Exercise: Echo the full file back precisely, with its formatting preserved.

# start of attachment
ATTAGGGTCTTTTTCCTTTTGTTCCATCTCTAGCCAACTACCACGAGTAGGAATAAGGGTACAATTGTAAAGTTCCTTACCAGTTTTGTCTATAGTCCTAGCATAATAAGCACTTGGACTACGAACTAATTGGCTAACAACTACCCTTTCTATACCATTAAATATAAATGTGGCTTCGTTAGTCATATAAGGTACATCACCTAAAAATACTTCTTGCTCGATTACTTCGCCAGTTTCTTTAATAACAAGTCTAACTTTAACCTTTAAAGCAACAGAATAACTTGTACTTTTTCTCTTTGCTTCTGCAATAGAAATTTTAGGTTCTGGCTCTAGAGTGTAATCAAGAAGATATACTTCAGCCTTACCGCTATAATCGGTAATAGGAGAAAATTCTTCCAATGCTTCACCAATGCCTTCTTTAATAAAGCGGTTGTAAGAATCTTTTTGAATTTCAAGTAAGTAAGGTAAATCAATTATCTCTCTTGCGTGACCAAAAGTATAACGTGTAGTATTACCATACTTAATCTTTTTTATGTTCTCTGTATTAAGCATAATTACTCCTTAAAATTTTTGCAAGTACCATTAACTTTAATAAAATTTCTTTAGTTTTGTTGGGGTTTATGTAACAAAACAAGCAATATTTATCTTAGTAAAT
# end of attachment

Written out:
ATTAGGGTCTTTTTCCTTTTGTTCCATCTCTAGCCAACTACCACGAGTAGGAATAAGGGTACAATTGTAAAGTTCCTTACCAGTTTTGTCTATAGTCCTAGCATAATAAGCACTTGGACTACGAACTAATTGGCTAACAACTACCCTTTCTATACCATTAAATATAAATGTGGCTTCGTTAGTCATATAAGGTACATCACCTAAAAATACTTCTTGCTCGATTACTTCGCCAGTTTCTTTAATAACAAGTCTAACTTTAACCTTTAAAGCAACAGAATAACTTGTACTTTTTCTCTTTGCTTCTGCAATAGAAATTTTAGGTTCTGGCTCTAGAGTGTAATCAAGAAGATATACTTCAGCCTTACCGCTATAATCGGTAATAGGAGAAAATTCTTCCAATGCTTCACCAATGCCTTCTTTAATAAAGCGGTTGTAAGAATCTTTTTGAATTTCAAGTAAGTAAGGTAAATCAATTATCTCTCTTGCGTGACCAAAAGTATAACGTGTAGTATTACCATACTTAATCTTTTTTATGTTCTCTGTATTAAGCATAATTACTCCTTAAAATTTTTGCAAGTACCATTAACTTTAATAAAATTTCTTTAGTTTTGTTGGGGTTTATGTAACAAAACAAGCAATATTTATCTTAGTAAAT